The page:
Since your guinea pig can't tell you when she doesn't feel well, it's up to you to notice when her appearance or behavior changes, possibly pointing to a health concern. Head tilt, otherwise known as "wry neck," commonly affects pet rabbits. It's relatively rare in guinea pigs, but it does occur. Head tilting has a single primary cause and it requires immediate veterinary treatment; this symptom indicates a life-threatening illness in your pet guinea pig.
Your guinea pig's head tilting results from an ear infection. Like head tilting itself, this condition isn't typically a concern for guinea pigs, but they're certainly not immune to it. Ear infections usually start from a bacterial infection, but they can also be a complication of a respiratory infection like pneumonia, which may have begun from a viral or other type of infection. Once head tilting sets in, the ear infection has spread to the middle ear, and often all the way to the inner ear. This throws off your guinea pig's equilibrium. After an infection reaches the inner ear, it can rapidly affect the central nervous system and become fatal.
Head tilting is an obvious symptom of a serious ear infection in your guinea pig. Hopefully, you'll catch an earlier indication of an ear infection to provide treatment in a more timely manner. You're most likely to notice pus or discharge in your pet's ears, though ear pain is another early symptom. Perhaps you'll notice your guinea pig scratching at her ear a lot or otherwise reacting to pain there. If your guinea pig has an ear infection -- and especially once it progresses inward -- she may also partially or completely lose her hearing. Once the infection reaches the inner ear, symptoms associated with its effects on the nervous system, such as circling, loss of balance and rolling around, also often appear.
Diagnosis and Treatment
Only your vet can definitively diagnose your guinea pig's condition. Her symptoms provide clues as to how far into the ear the infection has gotten; the head tilting points to it having reached the inner ear. Your vet may test blood or discharge from the ear to determine the infective agent at work there. You guinea pig can't recover from an inner ear infection on her own. Long-term treatment with oral antibiotics is the primary course of treatment. Unfortunately, many of the most effective oral antibiotics usually cause serious adverse reactions -- including death -- in guinea pigs. An antibiotic called enrofloxacin is one of the better tolerated. Your vet may prescribe antibiotic ear drops, which aren't as effective. He may also prescribe a topical anesthetic to relieve pain associated with the ear infection and an otic cleanser to keep the ear clean. Keep your guinea pig in a clean, quiet, stress-free environment during convalescence and follow all your vet's instructions carefully.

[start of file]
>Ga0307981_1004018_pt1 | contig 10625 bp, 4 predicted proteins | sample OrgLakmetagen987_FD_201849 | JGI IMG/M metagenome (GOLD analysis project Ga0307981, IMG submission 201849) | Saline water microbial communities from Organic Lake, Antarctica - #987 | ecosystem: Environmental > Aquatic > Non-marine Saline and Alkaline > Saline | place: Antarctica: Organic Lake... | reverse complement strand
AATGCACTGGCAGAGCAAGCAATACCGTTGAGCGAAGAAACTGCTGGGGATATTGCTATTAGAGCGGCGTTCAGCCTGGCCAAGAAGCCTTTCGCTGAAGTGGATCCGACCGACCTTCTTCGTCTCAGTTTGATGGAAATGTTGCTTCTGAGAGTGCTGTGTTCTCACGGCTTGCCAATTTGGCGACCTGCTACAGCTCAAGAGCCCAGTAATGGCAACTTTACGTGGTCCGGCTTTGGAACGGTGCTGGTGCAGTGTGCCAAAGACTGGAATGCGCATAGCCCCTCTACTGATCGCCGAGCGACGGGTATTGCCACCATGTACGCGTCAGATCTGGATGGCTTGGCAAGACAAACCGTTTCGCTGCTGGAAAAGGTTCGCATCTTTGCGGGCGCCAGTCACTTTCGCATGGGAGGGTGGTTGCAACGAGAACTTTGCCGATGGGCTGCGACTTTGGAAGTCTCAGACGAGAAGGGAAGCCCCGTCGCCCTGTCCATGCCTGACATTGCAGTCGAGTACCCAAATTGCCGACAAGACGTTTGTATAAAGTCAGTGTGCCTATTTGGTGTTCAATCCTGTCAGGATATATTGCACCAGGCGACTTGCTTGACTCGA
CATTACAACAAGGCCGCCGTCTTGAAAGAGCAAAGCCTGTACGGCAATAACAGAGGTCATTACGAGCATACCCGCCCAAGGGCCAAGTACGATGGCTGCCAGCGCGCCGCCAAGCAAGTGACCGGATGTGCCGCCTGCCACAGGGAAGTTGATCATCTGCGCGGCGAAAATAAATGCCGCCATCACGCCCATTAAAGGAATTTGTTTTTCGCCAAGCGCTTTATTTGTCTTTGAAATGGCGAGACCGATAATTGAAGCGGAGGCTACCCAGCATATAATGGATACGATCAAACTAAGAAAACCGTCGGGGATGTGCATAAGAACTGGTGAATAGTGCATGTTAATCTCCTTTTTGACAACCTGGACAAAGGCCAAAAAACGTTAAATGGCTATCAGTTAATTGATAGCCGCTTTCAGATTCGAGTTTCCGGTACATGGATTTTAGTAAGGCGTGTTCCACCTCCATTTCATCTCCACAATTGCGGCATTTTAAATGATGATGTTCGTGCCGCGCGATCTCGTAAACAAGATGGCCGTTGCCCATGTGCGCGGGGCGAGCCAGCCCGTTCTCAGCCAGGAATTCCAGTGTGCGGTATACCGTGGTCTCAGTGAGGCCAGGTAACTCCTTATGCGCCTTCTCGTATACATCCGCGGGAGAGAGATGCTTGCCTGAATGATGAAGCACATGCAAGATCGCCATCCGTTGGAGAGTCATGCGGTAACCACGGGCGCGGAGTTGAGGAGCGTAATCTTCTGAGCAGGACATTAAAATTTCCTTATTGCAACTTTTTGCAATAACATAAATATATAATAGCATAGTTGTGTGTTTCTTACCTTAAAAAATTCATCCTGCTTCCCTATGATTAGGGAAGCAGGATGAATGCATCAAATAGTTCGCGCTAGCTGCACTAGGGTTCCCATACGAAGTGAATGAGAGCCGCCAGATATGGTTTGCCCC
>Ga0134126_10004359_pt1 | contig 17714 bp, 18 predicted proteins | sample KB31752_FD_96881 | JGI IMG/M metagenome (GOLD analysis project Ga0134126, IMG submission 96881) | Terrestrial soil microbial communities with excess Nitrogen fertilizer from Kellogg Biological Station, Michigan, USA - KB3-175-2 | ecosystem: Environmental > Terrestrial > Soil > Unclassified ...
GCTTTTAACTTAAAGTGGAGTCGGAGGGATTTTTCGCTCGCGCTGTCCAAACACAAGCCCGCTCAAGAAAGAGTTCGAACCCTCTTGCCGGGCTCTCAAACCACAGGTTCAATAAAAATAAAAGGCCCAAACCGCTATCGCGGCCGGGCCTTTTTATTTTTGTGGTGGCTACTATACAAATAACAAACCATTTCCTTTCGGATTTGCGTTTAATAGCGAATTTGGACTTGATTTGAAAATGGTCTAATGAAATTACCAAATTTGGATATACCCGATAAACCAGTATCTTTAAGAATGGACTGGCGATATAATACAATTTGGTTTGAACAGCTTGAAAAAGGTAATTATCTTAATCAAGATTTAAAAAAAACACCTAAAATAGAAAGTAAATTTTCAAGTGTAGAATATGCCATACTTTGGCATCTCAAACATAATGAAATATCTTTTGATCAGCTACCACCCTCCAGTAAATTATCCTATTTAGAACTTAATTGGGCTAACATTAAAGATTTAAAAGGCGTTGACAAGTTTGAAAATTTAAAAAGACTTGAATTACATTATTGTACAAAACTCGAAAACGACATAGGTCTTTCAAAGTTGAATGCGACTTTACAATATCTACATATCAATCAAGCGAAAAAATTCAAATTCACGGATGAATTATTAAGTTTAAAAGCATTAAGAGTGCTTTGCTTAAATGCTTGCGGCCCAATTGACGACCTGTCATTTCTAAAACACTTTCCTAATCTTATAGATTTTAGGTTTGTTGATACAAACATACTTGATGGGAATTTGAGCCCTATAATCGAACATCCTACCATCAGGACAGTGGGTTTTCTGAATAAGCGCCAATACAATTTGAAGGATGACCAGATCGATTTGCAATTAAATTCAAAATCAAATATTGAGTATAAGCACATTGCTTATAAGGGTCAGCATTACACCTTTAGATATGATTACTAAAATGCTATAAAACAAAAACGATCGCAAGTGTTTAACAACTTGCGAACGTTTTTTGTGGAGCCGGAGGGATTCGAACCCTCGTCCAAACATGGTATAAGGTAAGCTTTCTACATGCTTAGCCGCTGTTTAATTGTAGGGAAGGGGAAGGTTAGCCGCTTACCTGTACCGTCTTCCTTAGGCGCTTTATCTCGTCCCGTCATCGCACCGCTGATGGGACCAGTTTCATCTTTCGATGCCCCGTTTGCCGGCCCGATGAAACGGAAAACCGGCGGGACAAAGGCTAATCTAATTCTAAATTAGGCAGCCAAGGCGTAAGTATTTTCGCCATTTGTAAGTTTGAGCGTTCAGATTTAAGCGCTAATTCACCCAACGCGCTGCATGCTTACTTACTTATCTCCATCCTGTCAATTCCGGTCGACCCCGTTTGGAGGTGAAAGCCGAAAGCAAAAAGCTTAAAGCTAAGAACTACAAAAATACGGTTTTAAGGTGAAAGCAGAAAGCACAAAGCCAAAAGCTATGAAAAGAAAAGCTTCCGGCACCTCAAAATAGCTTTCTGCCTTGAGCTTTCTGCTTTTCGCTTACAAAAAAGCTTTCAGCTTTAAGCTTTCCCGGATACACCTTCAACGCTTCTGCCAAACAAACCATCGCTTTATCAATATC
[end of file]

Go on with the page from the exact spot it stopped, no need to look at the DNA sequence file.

There's no fool-proof way to prevent ear infections and associated head tilting in guinea pigs. However, keeping your guinea pig in as hygienic an environment as possible is the best step you can take. This includes your entire home, not just your pet's cage. If your home is clean and sanitary, fewer infective agents are around to get to your guinea pig. Remove droppings, soiled bedding and uneaten food from your guinea pig's cage every day, as these quickly foster bacterial growth. Replace all bedding and completely disinfect the cage once per week. Wash the food bowl and water bottle with soap and warm water once per week, too, and provide fresh food and water daily. Although your guinea pig takes care of most of her grooming, brush her hair once every week to remove any food or droppings stuck in her coat.
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